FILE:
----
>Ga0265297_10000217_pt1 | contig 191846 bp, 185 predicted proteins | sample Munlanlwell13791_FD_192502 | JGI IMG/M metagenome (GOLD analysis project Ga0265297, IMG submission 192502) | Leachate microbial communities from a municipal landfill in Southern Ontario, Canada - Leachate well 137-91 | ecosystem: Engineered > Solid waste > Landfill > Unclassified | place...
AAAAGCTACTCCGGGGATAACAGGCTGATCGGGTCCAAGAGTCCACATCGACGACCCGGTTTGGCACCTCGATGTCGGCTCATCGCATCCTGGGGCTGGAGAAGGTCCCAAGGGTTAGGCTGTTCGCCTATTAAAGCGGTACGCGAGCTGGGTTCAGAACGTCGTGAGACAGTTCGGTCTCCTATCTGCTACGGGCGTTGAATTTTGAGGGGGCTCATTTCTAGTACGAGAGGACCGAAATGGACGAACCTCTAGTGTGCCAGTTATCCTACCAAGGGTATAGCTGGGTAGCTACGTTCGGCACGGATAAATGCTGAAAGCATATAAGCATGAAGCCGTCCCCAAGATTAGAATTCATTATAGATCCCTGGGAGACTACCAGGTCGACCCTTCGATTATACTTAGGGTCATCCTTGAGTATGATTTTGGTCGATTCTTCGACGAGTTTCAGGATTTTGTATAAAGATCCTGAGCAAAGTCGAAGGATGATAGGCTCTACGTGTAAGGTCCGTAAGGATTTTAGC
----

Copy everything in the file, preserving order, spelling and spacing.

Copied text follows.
>Ga0265297_10000217_pt1 | contig 191846 bp, 185 predicted proteins | sample Munlanlwell13791_FD_192502 | JGI IMG/M metagenome (GOLD analysis project Ga0265297, IMG submission 192502) | Leachate microbial communities from a municipal landfill in Southern Ontario, Canada - Leachate well 137-91 | ecosystem: Engineered > Solid waste > Landfill > Unclassified | place...
AAAAGCTACTCCGGGGATAACAGGCTGATCGGGTCCAAGAGTCCACATCGACGACCCGGTTTGGCACCTCGATGTCGGCTCATCGCATCCTGGGGCTGGAGAAGGTCCCAAGGGTTAGGCTGTTCGCCTATTAAAGCGGTACGCGAGCTGGGTTCAGAACGTCGTGAGACAGTTCGGTCTCCTATCTGCTACGGGCGTTGAATTTTGAGGGGGCTCATTTCTAGTACGAGAGGACCGAAATGGACGAACCTCTAGTGTGCCAGTTATCCTACCAAGGGTATAGCTGGGTAGCTACGTTCGGCACGGATAAATGCTGAAAGCATATAAGCATGAAGCCGTCCCCAAGATTAGAATTCATTATAGATCCCTGGGAGACTACCAGGTCGACCCTTCGATTATACTTAGGGTCATCCTTGAGTATGATTTTGGTCGATTCTTCGACGAGTTTCAGGATTTTGTATAAAGATCCTGAGCAAAGTCGAAGGATGATAGGCTCTACGTGTAAGGTCCGTAAGGATTTTAGC